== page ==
How Pope Francis Increased the Spotlight on Local Climate Leadership
A delegation of U.S. mayors and other elected leaders visited the Vatican on July 22 for an audience with Pope Francis. A part of a contingent of 60 worldwide leaders, the mayors of New Orleans, New York, Minneapolis, Boston, Portland, San Francisco, Boston, and others attended a conference hosted by the Pope, where they were implored to redouble efforts to combat climate change within their cities, and to showcase their leadership in the upcoming Paris Conference of the Parties in December 2015.
As dense population centers, the world’s cities are a major source of greenhouse gas pollution. Some estimates cite cities as being responsible for as much as three quarters of all anthropogenic (man-made) emissions.
But cities are also increasingly becoming centers of climate solutions. Local leaders in the U.S. and elsewhere have recognized the influence local policies and programs can have in reducing energy consumption, improving land use practices, supporting sustainable transportation, and reducing waste. As climate-related impacts like heat waves, flooding, and storm damage become more common and more severe, local leaders are finding themselves on the front lines as climate first responders.
In his call to action before mayors from around the world, Pope Francis emphasized the moral obligation of local leaders to protect their communities. But the Pope was very careful to underline that the problem is not simply one of protecting people – but that people and the natural world are intertwined, and that care for either should not be pursued independent of the other.
“We can’t say that the person is here, and the care for the environment is there,” Francis said as he took the stage to address the mayors. “This is what I was trying to express in the encyclical “Laudato Si’.” We can’t separate man from all else. There is a mutual impact.”
Among the U.S. mayors in attendance were some who have made noteworthy commitments to advancing local sustainability in the face of the global climate crisis. San Francisco’s Mayor Lee announced his program to convert the city’s municipal fleet of emergency vehicles, buses, and trucks from burning petroleum diesel fuel to renewable energy sources by the end of this year. New York’s Mayor de Blasio announced new, more stringent climate pollution reduction targets for America’s biggest city, pledging to cut greenhouse gas emissions 40% by 2050.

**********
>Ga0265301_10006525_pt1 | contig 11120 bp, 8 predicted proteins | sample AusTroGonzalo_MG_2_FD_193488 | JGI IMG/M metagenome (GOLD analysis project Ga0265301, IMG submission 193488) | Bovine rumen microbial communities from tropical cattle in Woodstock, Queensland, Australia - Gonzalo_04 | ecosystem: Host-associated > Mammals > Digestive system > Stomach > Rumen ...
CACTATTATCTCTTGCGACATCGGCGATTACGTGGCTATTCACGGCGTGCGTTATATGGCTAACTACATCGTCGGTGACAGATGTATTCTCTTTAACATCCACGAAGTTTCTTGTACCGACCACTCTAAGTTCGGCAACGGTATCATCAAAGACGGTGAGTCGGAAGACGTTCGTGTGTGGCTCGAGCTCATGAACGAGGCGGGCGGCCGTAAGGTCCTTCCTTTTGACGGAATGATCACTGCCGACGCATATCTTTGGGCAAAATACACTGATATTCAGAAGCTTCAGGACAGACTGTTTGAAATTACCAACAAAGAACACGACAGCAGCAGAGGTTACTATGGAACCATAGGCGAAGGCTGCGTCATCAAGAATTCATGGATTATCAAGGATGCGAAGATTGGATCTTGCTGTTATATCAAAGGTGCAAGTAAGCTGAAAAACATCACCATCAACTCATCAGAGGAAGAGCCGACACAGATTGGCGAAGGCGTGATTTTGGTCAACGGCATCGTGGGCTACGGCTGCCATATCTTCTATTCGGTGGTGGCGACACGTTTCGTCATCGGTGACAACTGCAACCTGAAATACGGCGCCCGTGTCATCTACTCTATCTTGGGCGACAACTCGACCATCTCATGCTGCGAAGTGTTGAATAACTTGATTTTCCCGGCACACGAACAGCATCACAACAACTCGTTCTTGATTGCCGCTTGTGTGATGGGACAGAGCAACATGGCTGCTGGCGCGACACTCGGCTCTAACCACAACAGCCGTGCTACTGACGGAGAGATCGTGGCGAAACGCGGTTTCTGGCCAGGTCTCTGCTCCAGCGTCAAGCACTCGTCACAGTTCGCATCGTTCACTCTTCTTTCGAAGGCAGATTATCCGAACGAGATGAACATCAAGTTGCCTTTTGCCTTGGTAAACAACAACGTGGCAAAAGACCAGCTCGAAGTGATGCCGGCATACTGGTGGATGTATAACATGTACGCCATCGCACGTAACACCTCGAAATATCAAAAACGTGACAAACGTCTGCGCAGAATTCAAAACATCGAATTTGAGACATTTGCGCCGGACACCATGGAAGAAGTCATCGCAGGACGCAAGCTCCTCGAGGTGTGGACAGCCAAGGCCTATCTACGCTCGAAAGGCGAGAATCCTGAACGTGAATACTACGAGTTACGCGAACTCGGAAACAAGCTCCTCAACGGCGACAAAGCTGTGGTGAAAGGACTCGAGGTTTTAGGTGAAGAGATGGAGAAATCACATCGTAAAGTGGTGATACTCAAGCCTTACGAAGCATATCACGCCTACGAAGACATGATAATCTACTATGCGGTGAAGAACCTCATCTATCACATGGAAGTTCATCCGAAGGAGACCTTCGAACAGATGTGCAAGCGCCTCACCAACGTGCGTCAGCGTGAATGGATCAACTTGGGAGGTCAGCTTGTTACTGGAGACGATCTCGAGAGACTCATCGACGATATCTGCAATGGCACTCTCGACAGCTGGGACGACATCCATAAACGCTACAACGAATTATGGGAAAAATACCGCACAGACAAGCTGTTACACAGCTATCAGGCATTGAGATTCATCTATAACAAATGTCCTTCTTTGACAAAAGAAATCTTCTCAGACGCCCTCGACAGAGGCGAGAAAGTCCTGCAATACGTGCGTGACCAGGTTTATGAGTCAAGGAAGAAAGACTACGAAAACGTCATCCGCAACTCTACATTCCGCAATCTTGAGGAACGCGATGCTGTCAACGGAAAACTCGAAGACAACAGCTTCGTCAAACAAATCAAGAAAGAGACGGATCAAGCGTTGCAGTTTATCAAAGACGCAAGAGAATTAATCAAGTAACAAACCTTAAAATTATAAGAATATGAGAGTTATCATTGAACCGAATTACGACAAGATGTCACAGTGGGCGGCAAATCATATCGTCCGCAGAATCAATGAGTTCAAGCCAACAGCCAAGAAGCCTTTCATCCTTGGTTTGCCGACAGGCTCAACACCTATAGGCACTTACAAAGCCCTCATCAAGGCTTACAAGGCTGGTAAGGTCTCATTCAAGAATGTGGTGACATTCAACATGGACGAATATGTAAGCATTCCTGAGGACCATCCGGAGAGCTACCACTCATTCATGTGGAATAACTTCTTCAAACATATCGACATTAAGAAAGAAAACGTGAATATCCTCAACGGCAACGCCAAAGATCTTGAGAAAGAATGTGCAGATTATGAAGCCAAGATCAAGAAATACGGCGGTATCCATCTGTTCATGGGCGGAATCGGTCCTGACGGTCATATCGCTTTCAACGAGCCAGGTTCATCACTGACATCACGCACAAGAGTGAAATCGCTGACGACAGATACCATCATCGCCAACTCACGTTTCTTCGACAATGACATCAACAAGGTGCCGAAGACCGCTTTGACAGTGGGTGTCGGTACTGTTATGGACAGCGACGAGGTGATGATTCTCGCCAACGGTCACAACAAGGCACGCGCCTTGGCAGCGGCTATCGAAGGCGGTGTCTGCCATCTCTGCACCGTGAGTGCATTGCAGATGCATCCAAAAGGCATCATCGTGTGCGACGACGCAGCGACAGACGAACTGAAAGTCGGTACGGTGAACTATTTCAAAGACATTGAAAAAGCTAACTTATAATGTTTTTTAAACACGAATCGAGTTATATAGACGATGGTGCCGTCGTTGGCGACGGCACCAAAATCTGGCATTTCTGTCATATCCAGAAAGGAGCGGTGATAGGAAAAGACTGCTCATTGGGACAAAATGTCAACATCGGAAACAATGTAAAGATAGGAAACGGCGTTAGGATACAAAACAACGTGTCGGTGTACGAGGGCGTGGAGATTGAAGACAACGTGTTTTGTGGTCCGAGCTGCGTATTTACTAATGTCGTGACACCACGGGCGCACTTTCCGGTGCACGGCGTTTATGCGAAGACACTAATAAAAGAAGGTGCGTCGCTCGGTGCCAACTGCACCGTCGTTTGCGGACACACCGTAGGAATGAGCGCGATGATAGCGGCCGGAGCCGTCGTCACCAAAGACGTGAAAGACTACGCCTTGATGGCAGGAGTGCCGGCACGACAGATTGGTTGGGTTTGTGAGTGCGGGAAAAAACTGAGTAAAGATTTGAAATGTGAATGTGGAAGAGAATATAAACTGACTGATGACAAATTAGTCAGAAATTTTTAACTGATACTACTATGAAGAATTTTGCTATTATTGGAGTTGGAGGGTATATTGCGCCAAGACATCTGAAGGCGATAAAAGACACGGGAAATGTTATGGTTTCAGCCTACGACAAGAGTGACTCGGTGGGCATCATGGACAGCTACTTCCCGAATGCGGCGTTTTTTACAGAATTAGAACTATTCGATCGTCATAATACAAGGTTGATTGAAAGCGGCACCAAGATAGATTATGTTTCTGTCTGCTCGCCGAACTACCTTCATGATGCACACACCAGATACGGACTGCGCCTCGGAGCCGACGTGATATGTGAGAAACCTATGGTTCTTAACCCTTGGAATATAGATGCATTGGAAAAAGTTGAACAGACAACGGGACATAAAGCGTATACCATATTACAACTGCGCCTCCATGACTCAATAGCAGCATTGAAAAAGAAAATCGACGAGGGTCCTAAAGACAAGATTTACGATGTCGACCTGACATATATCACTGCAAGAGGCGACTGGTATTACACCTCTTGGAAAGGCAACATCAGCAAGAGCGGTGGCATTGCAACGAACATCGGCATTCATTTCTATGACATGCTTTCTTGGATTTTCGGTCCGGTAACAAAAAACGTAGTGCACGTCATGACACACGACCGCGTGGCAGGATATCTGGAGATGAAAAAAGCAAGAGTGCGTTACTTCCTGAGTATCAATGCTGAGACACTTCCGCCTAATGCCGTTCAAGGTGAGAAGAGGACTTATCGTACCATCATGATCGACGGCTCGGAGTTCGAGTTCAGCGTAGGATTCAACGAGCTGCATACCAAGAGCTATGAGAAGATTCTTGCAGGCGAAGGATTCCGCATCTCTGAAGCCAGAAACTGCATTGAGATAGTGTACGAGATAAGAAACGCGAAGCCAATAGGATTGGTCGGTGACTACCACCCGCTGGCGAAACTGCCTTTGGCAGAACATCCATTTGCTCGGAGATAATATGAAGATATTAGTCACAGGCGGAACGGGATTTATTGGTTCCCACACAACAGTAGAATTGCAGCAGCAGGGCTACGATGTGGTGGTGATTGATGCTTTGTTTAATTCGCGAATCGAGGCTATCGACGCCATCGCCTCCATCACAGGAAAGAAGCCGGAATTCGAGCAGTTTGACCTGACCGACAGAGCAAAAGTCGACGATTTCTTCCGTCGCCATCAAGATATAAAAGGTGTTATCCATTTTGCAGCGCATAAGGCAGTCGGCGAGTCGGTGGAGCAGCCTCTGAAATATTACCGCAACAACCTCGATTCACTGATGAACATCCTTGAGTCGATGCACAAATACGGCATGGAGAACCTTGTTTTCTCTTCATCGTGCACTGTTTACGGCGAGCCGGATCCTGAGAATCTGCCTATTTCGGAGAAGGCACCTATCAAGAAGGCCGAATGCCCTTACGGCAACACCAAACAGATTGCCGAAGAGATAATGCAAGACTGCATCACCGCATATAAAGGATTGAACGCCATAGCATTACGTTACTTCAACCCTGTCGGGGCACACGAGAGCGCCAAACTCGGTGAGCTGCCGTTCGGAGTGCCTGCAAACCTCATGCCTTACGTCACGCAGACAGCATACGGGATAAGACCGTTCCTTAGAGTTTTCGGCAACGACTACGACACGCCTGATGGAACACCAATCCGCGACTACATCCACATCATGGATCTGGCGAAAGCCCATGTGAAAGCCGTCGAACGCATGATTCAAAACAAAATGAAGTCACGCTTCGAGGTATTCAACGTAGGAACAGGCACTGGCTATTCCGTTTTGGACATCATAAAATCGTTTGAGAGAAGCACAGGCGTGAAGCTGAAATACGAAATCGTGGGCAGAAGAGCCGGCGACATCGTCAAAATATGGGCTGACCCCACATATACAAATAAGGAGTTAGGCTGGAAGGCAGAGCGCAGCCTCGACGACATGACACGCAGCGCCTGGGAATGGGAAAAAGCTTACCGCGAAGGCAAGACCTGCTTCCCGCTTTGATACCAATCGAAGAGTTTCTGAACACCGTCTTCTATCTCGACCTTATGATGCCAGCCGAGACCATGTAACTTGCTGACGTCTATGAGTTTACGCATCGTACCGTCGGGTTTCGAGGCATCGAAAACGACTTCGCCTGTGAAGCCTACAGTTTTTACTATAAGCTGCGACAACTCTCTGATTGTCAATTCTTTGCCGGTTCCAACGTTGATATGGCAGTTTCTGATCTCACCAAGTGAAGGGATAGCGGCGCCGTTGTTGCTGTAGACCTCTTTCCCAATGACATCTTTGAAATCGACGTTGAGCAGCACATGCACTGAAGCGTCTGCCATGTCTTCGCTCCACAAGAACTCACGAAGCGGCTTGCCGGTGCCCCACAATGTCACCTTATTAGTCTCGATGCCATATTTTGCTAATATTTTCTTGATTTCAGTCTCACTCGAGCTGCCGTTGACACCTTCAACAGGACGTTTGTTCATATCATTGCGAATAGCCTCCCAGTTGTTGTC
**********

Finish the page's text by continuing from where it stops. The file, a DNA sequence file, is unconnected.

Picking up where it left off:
Local commitments to climate action are not limited to the big cities. A decade ago, more than 1,000 US Mayors signed the Mayors’ Climate Protection Agreement, a pledge that was recently renewed by the U.S. Conference of Mayors. More than 130 U.S. cities belong to the Urban Sustainability Directors Network, a professional network that did not exist 10 years ago because there was no such thing as a “sustainability director” or program at the time. New pledges for action, like the Mayors National Climate Action Agenda and the Carbon Neutral Cities pledge, are also bringing mayors together with each other, but more importantly, bringing with them the support of influential NGOs like C40 Cities, ICLEI, USDN, the National League of Cities, and others.
Pope Francis has elevated the discussion on climate, and in assembling a small but important cross section of leading mayors, has provided a critical spiritual component to the call to action that U.S. mayors have been answering for many years now. Local leaders have long understood the imperative for action, and in fact have come to terms with the fact that they cannot avoid action if they are to fulfill the call of their office.
In the wake of the Pope’s encyclical, and in the increased spotlight that local leadership has gained through the recent Papal audience, how will national and international leaders respond to this clarion call for action?
As Mayor Landrieu of New Orleans commented, “There is a vivid recognition that mayors are key players in changing how policies that have before now been spoken about across nations are actually applied on the streets of the cities. Mayors are actually responsible for getting things done.”
Yes, Mayor Landrieu – but mayors should not be alone in executing that responsibility.
For more details on how mayors and city officials can leverage their political power, collaborate with neighboring communities, and implement climate solutions, visit Path to Positive Communities and join with other climate leaders to act on climate.
Photo credit: Pontifical Academy of Sciences